book review/Books/Fantasy/fiction

Religion and Sci-Fi mixing

Avanaux Book Cover Avanaux
A Hickory Lace Adventure: Book 1 of the Prosperine Trilogy
PJ McDermott
science fiction, adventure, religion, metaphysical, visionary
Patrick McDermott Publishing
June 1, 2015

For sixty years, the Alien Corps has searched for the Second Son of God.

When a native on the planet Prosperine is reported to be exorcising demons, curing blindness, and healing the sick, Hickory and her team are sent to investigate. If this “Teacher” proves to be the one in the prophecy, it will signal the beginning of the apocalypse.

But Hickory and her superiors aren’t the only ones interested in Prosperine. A sinister galactic force is planning to seize the planet’s reserves of crynidium, the key to faster than light travel. If they succeed, their next stop will be Earth and its colonies.

Hickory needs to stop the insurgents, discover what the Teacher is up to, and decide whether he is a fraud—or perhaps the very person the Alien Corps has been searching for.

Something new here in terms of theme – the mix of religion and sci-fi giving adventure a twist.

I thought it an interesting take on the ‘first contact’ theme and what you can and cannot do when you meet one of the many humanoid species out there in deep space.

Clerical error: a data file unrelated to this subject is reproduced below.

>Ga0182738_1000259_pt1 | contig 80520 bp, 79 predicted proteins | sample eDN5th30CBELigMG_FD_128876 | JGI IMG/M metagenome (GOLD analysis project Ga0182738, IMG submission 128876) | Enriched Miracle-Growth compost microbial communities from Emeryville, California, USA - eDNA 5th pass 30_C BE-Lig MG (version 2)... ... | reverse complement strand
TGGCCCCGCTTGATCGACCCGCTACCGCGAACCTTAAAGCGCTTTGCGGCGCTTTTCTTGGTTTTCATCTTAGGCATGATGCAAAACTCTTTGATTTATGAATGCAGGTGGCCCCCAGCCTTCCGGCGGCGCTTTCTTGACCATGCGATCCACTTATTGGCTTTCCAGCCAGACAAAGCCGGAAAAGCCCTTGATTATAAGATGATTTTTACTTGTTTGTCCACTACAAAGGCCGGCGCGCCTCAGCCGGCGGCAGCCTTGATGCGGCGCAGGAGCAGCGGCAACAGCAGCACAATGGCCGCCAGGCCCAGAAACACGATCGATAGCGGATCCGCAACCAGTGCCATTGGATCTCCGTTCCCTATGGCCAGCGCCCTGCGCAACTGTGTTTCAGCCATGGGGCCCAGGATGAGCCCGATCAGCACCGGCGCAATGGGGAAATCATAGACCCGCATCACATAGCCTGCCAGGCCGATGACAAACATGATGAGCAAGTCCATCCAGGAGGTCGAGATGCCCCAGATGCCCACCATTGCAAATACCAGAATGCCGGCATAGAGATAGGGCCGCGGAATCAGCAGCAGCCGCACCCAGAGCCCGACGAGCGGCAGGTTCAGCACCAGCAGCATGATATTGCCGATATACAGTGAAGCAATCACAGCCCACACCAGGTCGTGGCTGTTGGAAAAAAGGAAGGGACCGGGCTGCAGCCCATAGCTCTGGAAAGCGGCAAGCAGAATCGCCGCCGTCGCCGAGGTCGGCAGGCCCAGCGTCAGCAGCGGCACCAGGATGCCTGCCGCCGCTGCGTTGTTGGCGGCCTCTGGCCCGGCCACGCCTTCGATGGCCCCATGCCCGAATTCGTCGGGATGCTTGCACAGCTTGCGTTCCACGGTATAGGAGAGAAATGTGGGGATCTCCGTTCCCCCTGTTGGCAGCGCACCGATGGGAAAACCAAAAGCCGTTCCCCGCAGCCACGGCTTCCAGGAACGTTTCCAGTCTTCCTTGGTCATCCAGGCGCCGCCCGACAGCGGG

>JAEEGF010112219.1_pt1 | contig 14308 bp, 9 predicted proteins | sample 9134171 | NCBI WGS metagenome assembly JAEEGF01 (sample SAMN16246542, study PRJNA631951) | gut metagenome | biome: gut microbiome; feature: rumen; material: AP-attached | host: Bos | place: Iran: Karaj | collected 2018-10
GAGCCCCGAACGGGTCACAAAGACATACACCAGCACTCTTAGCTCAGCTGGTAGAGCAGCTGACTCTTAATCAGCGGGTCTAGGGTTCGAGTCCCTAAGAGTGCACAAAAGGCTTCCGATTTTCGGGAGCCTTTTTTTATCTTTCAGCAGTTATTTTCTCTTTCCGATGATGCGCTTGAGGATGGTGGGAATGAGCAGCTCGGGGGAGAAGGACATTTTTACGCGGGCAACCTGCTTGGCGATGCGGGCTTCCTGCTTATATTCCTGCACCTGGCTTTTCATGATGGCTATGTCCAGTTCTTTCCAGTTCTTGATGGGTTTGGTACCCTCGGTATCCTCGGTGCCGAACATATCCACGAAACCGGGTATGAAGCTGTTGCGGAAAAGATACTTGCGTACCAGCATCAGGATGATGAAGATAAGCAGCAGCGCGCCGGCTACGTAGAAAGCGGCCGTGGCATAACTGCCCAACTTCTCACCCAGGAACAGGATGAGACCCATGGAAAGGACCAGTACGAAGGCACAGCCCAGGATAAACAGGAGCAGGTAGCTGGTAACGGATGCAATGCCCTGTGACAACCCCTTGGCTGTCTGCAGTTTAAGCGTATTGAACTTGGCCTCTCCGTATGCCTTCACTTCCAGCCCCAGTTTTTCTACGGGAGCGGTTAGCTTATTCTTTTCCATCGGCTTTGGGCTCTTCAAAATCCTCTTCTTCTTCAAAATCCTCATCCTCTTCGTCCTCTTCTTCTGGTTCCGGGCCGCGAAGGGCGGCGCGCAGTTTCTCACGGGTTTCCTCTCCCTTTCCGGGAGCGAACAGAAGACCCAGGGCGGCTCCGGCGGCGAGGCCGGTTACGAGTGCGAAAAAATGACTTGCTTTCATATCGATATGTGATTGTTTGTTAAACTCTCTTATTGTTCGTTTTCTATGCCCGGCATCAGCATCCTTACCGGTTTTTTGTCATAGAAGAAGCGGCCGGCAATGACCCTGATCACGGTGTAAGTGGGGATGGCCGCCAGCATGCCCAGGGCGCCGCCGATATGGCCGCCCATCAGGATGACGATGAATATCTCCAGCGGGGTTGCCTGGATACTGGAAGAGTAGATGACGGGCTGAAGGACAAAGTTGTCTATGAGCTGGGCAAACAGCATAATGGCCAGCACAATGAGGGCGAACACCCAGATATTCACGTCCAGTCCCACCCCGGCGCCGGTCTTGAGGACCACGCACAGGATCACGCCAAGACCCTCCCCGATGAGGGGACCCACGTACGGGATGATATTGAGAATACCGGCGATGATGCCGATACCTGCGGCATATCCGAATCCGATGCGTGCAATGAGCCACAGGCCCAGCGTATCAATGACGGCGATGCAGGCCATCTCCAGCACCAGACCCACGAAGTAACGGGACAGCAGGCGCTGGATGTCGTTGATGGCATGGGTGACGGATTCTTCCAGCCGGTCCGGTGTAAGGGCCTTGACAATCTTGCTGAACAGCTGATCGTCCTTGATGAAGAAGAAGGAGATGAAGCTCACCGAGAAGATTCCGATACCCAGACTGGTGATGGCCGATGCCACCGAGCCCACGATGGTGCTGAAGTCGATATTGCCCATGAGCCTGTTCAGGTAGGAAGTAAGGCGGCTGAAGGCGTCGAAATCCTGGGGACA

So there is a new saint discovered in the 22nd century who has foretold another messiah with a new set of gospels demonstrating what s/he would be like and it is the mission of the Council to check all such reportings for veracity under the rules concerning first contact.

A reasonable story but didn’t inspire me to want to read more.

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book review/Books/Fantasy/fiction/crime fiction

FBI uses Magic:

The Federal witch Book Cover The Federal witch
The Federal Witch bks 0-7
TS Paul
fantasy, paranormal, romance, humour, crime

Imagine a world where Witches, Weres, and Vampires work among us. The Paranormals came out to the world during World War one. History as we know it took a left turn as world events changed. World war two never happened as we remember it. The Empire of Japan still exists. As does the British Empire. America is finding itself overwhelmed by magic. Particularly the FBI.

Agatha Blackmore is a Witch and she has all but been drafted by the FBI to help. Demons, Dragons, Weres, and Fae are her opponents. What can one small Witch and her pet Unicorn do against the world?

Read the Prequel and books 1 & 2 to find out!

  • Born a Witch ... Drafted by the FBI!
  • Conjuring Quantico
  • Magical Probi

I read all the way through the Federal witch stories, and even started on the Universe stories without a breather. They were fun! and such a blast to read.

There are 8 stories in the main series:

0. Born a Witch: Drafted by the FBI

  1. Conjuring Quantico
  2. Magical Probi
  3. Special Agent in Charge
  4. Witness Enchantment
  5. Night of the Unicorn
  6. Invisible Elder
  7. Blood on the Moon

This is paranormal fantasy with every possible species you can think of. Each book tells you a little more backstory and also about each character – do read number 5!

We have the FBI as the central organisation but then there are gateways/portals into various multiverses and pocket worlds such as Tir Nan Og – hence the Unicorns (yeah) who actually are nasty fighters witht horn and battle dragons with Arthur and his Round Table Nights – but don’t ask about Merlin…